Associated with each specific set of numerical values of the properties, there is a probability distribution for a randomly selected person with those numerical values being in the various states. However, the utility of this viewpoint is dubious because it's unlikely that there are any simplifying formulas that give ##p(\mu_i)## as a function of the numerical values of those properties. Finding ##p(\mu_i)## for a given set of numerical values (e.g. 180 lbs, 6 ft, 23. 9 inches) can be done by sampling or tabulating data from the whole population, but we don't have a simple formula that lets us plug-in the numerical values of the properties and compute ##p(\mu_i)##. By contrast, for gases in equilibrium, the properties of temperature, pressure, etc. for gases in equilibrium are related to the ##p(\mu_i)## by mathematical formulae.
     
  4. Feb 5, 2017 #3
    So each system S has the same macroscopic properties, the ##P_i## above you've used.

    I'm confused though, are the microstates of the microcanonical system each systems S, or do you also consider the microstates within each system S - so is the number of microstates for the microcananonical system W or NW? where N is the number of microstates of the canonical system S . If it's NW then that's fine. But if it is W, each is defined to be a canonical system itself, and all such systems, these copies of S, then agree macroscopically which has been taken as the microstates... ta
     
  5. Feb 5, 2017 #4

    Stephen Tashi

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    I'm not saying that each system in the entire population of systems has the same macroscopic properties, but, yes, I am saying that we define a sub-population ##W## so each member of ##W## has the same numerical values of the macroscopic properties. (The adjective "macroscopic" applies to the special situation thermodynamics. In the general scenario, the properties could be any numerical properties that fall short of specifying exactly which state the system is in.)

    Each system ##S \in W## is in one and only one (micro-)state ##\mu_i##. Different members of ##W## can be in different microstates.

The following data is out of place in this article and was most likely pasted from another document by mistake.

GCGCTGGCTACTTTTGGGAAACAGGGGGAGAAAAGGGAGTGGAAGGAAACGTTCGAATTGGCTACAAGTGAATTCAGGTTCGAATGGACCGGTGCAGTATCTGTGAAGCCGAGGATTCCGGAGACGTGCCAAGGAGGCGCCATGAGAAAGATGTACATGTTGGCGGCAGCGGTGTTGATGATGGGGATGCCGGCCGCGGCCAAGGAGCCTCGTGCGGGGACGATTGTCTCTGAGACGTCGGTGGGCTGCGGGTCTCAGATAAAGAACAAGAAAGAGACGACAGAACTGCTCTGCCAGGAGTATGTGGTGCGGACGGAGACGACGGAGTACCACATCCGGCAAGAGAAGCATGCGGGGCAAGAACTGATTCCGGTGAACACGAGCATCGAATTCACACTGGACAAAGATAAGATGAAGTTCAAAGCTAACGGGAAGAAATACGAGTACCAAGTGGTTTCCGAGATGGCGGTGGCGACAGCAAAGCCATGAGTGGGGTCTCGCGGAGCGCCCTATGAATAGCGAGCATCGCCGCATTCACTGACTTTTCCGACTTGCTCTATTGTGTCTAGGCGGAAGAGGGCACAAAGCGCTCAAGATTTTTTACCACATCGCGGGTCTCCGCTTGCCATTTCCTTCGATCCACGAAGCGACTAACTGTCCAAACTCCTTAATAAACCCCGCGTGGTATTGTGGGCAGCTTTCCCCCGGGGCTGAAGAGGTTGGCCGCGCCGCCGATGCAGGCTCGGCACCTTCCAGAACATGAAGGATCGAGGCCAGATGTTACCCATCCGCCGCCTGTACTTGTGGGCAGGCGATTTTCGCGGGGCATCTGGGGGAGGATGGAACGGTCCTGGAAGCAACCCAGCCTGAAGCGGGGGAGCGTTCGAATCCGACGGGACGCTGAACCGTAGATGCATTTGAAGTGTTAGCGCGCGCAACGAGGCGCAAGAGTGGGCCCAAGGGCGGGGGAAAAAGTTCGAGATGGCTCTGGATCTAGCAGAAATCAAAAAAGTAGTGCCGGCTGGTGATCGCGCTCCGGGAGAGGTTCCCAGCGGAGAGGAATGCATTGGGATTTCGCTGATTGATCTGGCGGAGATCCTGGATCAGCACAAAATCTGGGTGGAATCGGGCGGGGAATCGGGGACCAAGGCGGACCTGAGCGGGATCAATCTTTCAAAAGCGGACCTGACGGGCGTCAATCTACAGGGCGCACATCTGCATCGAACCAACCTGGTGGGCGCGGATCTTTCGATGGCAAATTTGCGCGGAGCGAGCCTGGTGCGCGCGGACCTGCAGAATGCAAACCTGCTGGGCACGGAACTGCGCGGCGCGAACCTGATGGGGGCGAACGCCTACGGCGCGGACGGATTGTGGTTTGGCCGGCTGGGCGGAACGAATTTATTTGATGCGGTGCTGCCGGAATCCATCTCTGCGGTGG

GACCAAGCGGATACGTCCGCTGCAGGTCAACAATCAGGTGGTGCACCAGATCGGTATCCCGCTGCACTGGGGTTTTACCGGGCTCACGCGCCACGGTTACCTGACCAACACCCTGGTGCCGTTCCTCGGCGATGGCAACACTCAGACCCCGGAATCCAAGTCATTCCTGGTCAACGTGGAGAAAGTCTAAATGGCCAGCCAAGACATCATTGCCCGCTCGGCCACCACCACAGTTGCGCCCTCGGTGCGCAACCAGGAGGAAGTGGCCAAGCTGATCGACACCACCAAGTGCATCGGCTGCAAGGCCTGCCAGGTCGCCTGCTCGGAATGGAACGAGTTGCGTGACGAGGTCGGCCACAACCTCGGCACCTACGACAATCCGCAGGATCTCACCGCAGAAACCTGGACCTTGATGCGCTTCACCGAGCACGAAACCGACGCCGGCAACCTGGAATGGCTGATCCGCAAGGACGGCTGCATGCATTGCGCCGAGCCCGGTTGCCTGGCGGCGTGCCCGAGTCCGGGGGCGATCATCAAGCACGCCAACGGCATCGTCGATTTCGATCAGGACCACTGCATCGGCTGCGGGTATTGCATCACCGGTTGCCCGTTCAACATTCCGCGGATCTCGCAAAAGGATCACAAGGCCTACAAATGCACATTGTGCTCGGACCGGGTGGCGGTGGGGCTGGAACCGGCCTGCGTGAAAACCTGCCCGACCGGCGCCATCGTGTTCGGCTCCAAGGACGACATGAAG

##W## is a set, not a number. In the above example, the number of microstates is denoted by an uppercase "N". The number of properties is denoted by a lower case "n". The number of elements in ##W## wasn't specified.

    The goal of the notes you linked is to have the number of things in microstate ##\mu_i## be ## |W| p(\mu_i)## where "##|W|##" denotes the number of elements in the set ##W##.
     
  6. Feb 5, 2017 #5
    But if we consider just one copy of ##S## itself, it is an ensemble and so consists of it's own microstates - the number of degrees of freedom ##3N## if there are no interactions, ##N## particles and we are in 3-d, so if you say each ##S \in W## is in only one microstate, then the only 'microstate' that would make sense in the case that ##S## form the microstates of the ensemble ##W##, would be the macrostate of ##S## , rather than picking a random ##1/3N## microstate from a single, each ##S## ?
     
  7. Feb 5, 2017 #6

    Stephen Tashi

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    I don't understand your definition for "##S##". If are thinking of ##S## as a gas in a container then it is in one and only one microstate. (The fact that its individual particles can have different locations and velocities doesn't alter this fact because the teminology "microstate" doesn't apply to an individual particle.)

    If you are thinking of ##S## as set of examples of a gas in a container at given numerical values of temperature and pressure or some other macroscopic variable then different members of ##S## can be in different microstates.

    Let's decide how you define ##S## before we say that.
     
  8. Feb 5, 2017 #7
    ##S## is defined to be a canonical ensemble.
    Then for the definition of ensemble I have: copies of the same physical system, each in a different microstate, where typically the number of copies tends to infinity.

    So because ##S## itself is a canonical ensemble, it is itself made up of the same copies of some physical system ?